Well, dear readers, one simply cannot keep up with the weather here – one day it’s windy and chilly, the next day it’s ninety degrees – well, one can deal with that but one’s allergies cannot. I had a terrible allergy attack a few nights ago and I’m having one now. Isn’t that a fine kettle of what is it, fish? I am sitting here like so much fish with watery eyes, an itchy throat and eyes, and pleased ears since I’m listening to a potpourri of wonderful music by the VERY underrated film composer, Stanley Myers – not underrated by ME, of course, since I’ve been in love with his music since discovering his name as composer of the wonderful movie, No Way to Treat a Lady. I saw the film many times when it was originally released, and I owned the soundtrack LP, which has, unfortunately, never found its way to CD and probably never will. Happily, I had a reel-to-reel of it (I had a huge number of released soundtracks on reel-to-reel) and had it transferred to CD and it sounds great. My second brush with Mr. Myers was via the 1969 film, The Night of the Following Day, a movie I happen to love, and Myers’ music is a major reason for that. Never released in any format and never will be. And then it was The Raging Moon, a movie I never saw, but had the UK release of the soundtrack, which was and is truly stunning and gorgeous. Myers is most well-known for Cavatina, featured in The Deer Hunter. It’s become a hugely popular piece for guitar players, and everyone knows it – his most famous composition. What few know is that it wasn’t written for The Deer Hunter – it was written for a little-seen Brit film called The Walking Stick, starring Samantha Eggar – so little seen that even I have never seen it. He did a terrific score for The Witches, which I had on cassette – now transferred into iTunes. My goodness, what a long introductory paragraph all about allergies and Stanley Myers.
And I haven’t even talked about yesterday’s rehearsal, have I? No, I have not. We had yet another cast mix-up – our Miss Preen standby, who’s playing the final weekend of the show, was supposed to be with us at ten, as Kay Cole couldn’t. The standby got the time wrong, so while she was hurrying to the theater, we did a line-through of act two. We got about fifteen minutes in when she arrived. I let her have ten minutes to make sure she had all the blocking in her script. Then we began our run-through. Lots of calls for lines but running a bit smoother. But acts one and two are just way too long – no pace yet, but there will be, oh, yes, there will be. I will meet my goals for how long I want each act to run. Funnily, act three ran thirty-five minutes, which was surprising as that’s only five or eight minutes off from where I’d like it to be. After we finished, I gave a few notes, then ran the opening of act one, adjusting the staging just a teeny bit.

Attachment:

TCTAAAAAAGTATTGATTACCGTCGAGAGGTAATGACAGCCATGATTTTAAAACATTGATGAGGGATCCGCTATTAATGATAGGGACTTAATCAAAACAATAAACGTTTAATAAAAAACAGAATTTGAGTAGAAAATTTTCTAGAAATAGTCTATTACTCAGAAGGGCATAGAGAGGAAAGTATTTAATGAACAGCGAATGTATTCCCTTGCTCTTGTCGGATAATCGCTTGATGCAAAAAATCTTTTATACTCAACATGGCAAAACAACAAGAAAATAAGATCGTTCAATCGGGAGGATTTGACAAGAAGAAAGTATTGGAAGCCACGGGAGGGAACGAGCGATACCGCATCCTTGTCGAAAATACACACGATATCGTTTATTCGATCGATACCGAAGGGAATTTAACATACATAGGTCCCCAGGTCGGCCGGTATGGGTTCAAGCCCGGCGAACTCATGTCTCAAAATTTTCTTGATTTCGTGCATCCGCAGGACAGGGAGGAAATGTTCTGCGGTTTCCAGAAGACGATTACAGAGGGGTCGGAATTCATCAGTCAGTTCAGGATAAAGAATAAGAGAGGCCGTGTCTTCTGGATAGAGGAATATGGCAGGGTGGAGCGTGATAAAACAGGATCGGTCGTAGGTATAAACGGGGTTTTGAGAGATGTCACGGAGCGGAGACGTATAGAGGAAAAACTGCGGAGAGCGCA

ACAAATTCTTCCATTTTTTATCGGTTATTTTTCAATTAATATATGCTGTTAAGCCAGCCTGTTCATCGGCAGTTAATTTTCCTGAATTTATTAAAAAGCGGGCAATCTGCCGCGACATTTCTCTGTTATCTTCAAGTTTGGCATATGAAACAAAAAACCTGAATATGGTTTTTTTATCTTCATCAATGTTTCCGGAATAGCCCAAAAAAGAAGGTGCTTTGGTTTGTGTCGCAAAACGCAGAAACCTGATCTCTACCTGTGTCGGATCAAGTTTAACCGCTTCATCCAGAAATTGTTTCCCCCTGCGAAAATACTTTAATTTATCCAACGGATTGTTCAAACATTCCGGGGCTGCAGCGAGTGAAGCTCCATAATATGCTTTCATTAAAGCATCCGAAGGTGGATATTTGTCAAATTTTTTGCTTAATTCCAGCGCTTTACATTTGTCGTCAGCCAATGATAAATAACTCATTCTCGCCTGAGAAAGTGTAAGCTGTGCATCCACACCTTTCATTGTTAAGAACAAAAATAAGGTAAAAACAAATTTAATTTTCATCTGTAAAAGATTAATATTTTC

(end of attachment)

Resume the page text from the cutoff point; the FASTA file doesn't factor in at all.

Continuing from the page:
Prior to that, I’d only gotten five hours of sleep due to an upset tummy. I must have chewed about ten Pepcids. I really need to catch up on sleep and I hope my Claritin-D kicks in soon so I can go to bed after a hot shower.
After rehearsal, I picked up a package from the mail place – another DGA screener for some movie I’ve never heard of – I looked it up – not well reviewed and a big flop, so why they’re expending this kind of dough on it is anyone’s guess. I stopped at Gelson’s and got two tiny chicken tenders, a little stuffing, a little lobster salad, and some onion bagels, came home, and ate all of it and a bagel with cream cheese. I listened to some music whilst answering e-mails. I’m told that all the Creature DVDs will be out by tomorrow afternoon – I really wanted them out earlier, but alas, not possible. Also, I know all the Shoestring Revue and Kurt Weill Revisited II CDs have shipped. Then I finally sat on my couch like so much fish.
Last night, I watched a DGA screener for a motion picture entitled Honey Boy, starring Shia LaBeouf. He wrote it, too – he had to as part of his court ordered rehab stay. It’s about his childhood and abusive father. He plays his own father. It’s obviously a cathartic thing for him, but as a viewing experience it’s just not that interesting. It’s extremely repetitious, as you might imagine, and I just couldn’t wait until it was over. It has one of those terrible droning “now” scores that I loathe. The boy who plays Shia is very good, but in the end I just really didn’t like it and couldn’t even imagine how Amazon put up the money for it, but that’s the show business these days.
After that, I had another bagel, then began nosing around the Tube of You looking for stuff, which is how I found a bunch of rare Stanley Myers stuff. Then I began listening to it.
Today, I am sleeping in, then I’ll do the usual morning things, probably in the afternoon, I’ll eat, I’ll hopefully pick up some packages, but mostly I need to rest and relax. I’m sure I’ll watch another screener and listen to music.
Tomorrow, I think I have a working lunch meeting. Then we’re back to rehearsing. We’re on our stage for the first time so we’ll run a couple of the bigger moments so everyone can get used to the stage. Then we’ll run act one. I’ll fix and adjust whatever needs it and then we’re running it again, and, if there’s time, again. Wednesday will be the same for act two – at least twice through, and three if we can. Thursday, it’s act three and there’s no question we can run that three times. Friday, we’ll have a proper run-through, and we’ll do the same on Saturday and Sunday – twice if I can get in two.
Well, dear readers, I must take the day, I must do the things I do, I must, for example, sleep in, do stuff, eat, hopefully pick up packages, and then relax. Today’s topic of discussion: What are your most favorite classic motion picture themes? Let’s have loads of lovely postings, shall we, whilst I hit the road to dreamland, hoping these damnable allergies take a hike sooner than later.